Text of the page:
Among people of the male persuasion, one such grouping of characteristics is that of the nerd. Although nerds only make up a small minority of real life people, within gaming communities they can be found in wheezing abundance. Since video games cater especially well to the housebound and misanthropic alike, it’s no surprise that the group most representative of these traits has established squatter’s rights over the entire industry. On that note, never has their occupation been so rewarded as on the release of popular nerd ballad Half-Life 2.
Bestowed upon gamers in 2004 by Valve Corporation On High, Half-Life 2 drops the player into the prescription shoes of physicist Gordon Freeman as he is tasked with saving the world through the use of physics. Instead of guns and grenades, weapons adopted forms symbolic of nerd culture, from nasal-born projectiles and explosive acne to Yu-Gi-Oh! trap cards. Progress through the plot revolving around the player constructing levers to disprove the hypotheses posited by mid-level bosses or to drop heavy things on bad guys with gravity.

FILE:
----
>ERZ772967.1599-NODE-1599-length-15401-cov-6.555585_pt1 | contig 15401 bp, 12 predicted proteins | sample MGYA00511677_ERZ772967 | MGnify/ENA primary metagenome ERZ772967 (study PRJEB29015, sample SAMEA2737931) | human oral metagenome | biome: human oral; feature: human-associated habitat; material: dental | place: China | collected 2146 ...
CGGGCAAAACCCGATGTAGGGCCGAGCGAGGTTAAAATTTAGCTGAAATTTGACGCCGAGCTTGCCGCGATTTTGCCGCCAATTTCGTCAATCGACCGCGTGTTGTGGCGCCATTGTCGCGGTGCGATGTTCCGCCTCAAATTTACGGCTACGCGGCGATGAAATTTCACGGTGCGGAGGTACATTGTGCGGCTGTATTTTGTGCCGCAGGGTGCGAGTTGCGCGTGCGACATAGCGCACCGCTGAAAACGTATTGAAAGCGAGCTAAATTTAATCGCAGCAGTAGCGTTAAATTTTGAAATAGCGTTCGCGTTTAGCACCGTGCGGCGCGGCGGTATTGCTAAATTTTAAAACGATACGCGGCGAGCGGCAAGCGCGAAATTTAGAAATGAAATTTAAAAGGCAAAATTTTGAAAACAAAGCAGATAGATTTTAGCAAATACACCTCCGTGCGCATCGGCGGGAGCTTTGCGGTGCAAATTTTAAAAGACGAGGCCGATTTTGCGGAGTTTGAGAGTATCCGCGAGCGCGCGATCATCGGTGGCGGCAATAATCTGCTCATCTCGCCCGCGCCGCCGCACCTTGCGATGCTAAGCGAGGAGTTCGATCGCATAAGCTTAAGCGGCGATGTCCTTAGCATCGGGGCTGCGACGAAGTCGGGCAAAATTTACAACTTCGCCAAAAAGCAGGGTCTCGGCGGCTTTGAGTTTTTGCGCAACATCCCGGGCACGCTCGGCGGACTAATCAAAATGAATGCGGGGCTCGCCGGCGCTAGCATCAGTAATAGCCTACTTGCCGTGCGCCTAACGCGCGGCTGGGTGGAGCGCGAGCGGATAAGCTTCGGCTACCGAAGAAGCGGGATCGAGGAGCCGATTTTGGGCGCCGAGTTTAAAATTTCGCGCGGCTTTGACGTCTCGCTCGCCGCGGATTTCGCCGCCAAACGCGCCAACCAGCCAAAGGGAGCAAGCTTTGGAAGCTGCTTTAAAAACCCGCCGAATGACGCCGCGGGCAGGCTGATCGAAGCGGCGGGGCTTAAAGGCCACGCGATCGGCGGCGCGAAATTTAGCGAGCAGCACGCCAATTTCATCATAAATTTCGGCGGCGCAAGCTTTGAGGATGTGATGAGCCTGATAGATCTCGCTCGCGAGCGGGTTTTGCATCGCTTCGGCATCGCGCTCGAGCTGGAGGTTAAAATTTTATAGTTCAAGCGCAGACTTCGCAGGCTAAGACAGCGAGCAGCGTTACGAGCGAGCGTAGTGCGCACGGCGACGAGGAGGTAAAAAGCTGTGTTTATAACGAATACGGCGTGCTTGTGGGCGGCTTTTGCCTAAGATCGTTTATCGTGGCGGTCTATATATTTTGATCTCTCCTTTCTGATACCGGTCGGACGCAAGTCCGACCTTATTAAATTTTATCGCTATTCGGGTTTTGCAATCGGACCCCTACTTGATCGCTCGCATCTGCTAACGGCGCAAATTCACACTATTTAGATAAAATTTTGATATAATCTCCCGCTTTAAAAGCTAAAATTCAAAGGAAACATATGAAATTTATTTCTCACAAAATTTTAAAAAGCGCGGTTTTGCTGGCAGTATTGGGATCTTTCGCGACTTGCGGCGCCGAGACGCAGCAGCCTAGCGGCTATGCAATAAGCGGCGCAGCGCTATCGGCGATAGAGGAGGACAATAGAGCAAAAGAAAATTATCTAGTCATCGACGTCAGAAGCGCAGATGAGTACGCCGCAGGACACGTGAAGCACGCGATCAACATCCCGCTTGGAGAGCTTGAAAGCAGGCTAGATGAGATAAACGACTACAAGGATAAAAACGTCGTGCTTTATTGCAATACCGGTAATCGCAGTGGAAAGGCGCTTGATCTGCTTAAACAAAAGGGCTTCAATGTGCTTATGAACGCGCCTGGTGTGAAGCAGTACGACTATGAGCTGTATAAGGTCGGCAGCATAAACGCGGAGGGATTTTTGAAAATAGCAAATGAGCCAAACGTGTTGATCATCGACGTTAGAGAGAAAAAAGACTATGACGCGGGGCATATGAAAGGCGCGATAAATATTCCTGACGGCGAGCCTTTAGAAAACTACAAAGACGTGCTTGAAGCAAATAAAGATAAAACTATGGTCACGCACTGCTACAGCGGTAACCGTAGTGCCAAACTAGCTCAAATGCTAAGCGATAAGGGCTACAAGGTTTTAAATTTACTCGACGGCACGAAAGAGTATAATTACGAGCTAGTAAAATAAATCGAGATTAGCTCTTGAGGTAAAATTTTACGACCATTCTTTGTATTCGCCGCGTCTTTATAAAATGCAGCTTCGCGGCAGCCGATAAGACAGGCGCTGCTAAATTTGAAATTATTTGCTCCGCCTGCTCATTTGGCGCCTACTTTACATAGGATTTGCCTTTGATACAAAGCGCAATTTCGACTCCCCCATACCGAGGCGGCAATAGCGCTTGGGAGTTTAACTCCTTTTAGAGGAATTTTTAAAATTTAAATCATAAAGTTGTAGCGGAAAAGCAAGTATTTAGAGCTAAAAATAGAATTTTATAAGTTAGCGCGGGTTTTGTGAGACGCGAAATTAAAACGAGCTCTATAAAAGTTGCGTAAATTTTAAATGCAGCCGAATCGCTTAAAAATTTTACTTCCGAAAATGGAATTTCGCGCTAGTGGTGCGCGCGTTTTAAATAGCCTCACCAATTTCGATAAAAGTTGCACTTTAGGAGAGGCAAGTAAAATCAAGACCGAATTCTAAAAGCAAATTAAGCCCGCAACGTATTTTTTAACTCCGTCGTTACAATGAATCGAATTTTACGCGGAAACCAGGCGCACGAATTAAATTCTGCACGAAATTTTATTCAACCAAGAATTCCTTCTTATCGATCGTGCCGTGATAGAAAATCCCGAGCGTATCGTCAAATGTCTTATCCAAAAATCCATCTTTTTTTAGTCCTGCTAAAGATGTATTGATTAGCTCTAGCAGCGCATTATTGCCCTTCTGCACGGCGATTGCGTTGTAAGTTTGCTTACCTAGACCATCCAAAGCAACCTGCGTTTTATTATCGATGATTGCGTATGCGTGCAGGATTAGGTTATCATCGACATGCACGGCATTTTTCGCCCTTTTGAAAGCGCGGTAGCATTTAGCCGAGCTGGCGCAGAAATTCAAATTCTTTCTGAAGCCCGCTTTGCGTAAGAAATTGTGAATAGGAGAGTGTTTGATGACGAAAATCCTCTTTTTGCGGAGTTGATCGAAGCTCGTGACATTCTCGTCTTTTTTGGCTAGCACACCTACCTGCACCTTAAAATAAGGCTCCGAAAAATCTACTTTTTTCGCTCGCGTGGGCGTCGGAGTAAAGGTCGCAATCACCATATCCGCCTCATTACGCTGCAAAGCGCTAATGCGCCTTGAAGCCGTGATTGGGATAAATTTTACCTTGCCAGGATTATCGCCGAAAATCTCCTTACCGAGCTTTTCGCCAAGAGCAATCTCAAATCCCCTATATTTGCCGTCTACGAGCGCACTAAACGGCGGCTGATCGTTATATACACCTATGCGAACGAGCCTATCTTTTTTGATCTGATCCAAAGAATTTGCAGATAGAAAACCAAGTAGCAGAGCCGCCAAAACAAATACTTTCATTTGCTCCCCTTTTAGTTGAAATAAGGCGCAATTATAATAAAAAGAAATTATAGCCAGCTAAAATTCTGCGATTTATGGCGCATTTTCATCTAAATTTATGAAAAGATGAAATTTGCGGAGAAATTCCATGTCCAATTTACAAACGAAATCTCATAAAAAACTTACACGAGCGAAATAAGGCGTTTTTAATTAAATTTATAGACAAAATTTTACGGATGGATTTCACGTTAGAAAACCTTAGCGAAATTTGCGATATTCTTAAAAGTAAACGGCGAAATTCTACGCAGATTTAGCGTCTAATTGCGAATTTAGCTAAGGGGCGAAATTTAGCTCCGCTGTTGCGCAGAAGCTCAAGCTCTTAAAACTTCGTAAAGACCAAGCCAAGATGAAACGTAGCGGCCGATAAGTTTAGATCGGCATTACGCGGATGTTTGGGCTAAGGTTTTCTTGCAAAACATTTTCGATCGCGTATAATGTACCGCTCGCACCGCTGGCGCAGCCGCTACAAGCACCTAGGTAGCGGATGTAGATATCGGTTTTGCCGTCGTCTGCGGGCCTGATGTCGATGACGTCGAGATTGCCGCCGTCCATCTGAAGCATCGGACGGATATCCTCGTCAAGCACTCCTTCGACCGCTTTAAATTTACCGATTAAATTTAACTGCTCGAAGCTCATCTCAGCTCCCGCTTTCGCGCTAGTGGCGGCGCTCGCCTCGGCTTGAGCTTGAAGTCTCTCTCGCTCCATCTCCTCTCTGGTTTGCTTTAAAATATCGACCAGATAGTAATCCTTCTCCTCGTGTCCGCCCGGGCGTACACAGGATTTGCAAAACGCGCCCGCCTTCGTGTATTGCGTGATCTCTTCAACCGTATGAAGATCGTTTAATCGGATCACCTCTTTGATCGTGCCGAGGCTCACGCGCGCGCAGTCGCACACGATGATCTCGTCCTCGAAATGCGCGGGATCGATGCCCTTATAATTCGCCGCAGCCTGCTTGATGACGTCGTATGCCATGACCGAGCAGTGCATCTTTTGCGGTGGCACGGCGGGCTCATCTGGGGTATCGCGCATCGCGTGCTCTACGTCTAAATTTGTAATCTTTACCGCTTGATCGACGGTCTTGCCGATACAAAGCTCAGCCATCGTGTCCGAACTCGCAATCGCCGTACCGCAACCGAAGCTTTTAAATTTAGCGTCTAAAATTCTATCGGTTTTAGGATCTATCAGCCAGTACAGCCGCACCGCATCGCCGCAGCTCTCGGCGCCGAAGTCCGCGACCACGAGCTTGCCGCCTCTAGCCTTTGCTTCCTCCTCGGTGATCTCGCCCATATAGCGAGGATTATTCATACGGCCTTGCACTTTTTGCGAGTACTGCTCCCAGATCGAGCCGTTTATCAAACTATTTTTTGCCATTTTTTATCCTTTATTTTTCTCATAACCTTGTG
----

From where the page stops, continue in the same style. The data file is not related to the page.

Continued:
The daily lives of the demographic saw further reflection through the use of some clever narrative devices. Enemies took forms analogous to the struggles of the modern nerd: the prime villain is a rival scientist commanding an army of jocks from space, equipped with guns and alien war machines in subtle mockery of Gordon’s geeky emasculation. Similarly antagonizing the player is a disorganized horde of trans-dimensional zombies, representative of the uneducated masses that plague the common nerd during desperate expeditions into the real world. Most notably is how Gordon Freeman acts as a wholly silent protagonist, stemming from his staggering social anxiety and abysmal self-esteem.
Nevertheless, the audience can rest assured that the cute female character will immediately fall right into the arms of the player-character. This is a fantasy, after all.